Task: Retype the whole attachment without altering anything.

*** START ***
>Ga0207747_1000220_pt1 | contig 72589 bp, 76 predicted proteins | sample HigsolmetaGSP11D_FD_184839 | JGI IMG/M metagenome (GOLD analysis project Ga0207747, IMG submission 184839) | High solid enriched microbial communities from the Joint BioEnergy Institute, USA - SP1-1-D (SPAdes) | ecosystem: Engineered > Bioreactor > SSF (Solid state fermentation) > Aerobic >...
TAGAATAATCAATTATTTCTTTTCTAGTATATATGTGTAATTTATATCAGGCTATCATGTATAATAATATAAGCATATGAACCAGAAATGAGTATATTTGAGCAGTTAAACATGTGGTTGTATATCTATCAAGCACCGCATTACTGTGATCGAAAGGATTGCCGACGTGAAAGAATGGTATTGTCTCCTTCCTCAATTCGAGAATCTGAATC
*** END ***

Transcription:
>Ga0207747_1000220_pt1 | contig 72589 bp, 76 predicted proteins | sample HigsolmetaGSP11D_FD_184839 | JGI IMG/M metagenome (GOLD analysis project Ga0207747, IMG submission 184839) | High solid enriched microbial communities from the Joint BioEnergy Institute, USA - SP1-1-D (SPAdes) | ecosystem: Engineered > Bioreactor > SSF (Solid state fermentation) > Aerobic >...
TAGAATAATCAATTATTTCTTTTCTAGTATATATGTGTAATTTATATCAGGCTATCATGTATAATAATATAAGCATATGAACCAGAAATGAGTATATTTGAGCAGTTAAACATGTGGTTGTATATCTATCAAGCACCGCATTACTGTGATCGAAAGGATTGCCGACGTGAAAGAATGGTATTGTCTCCTTCCTCAATTCGAGAATCTGAATC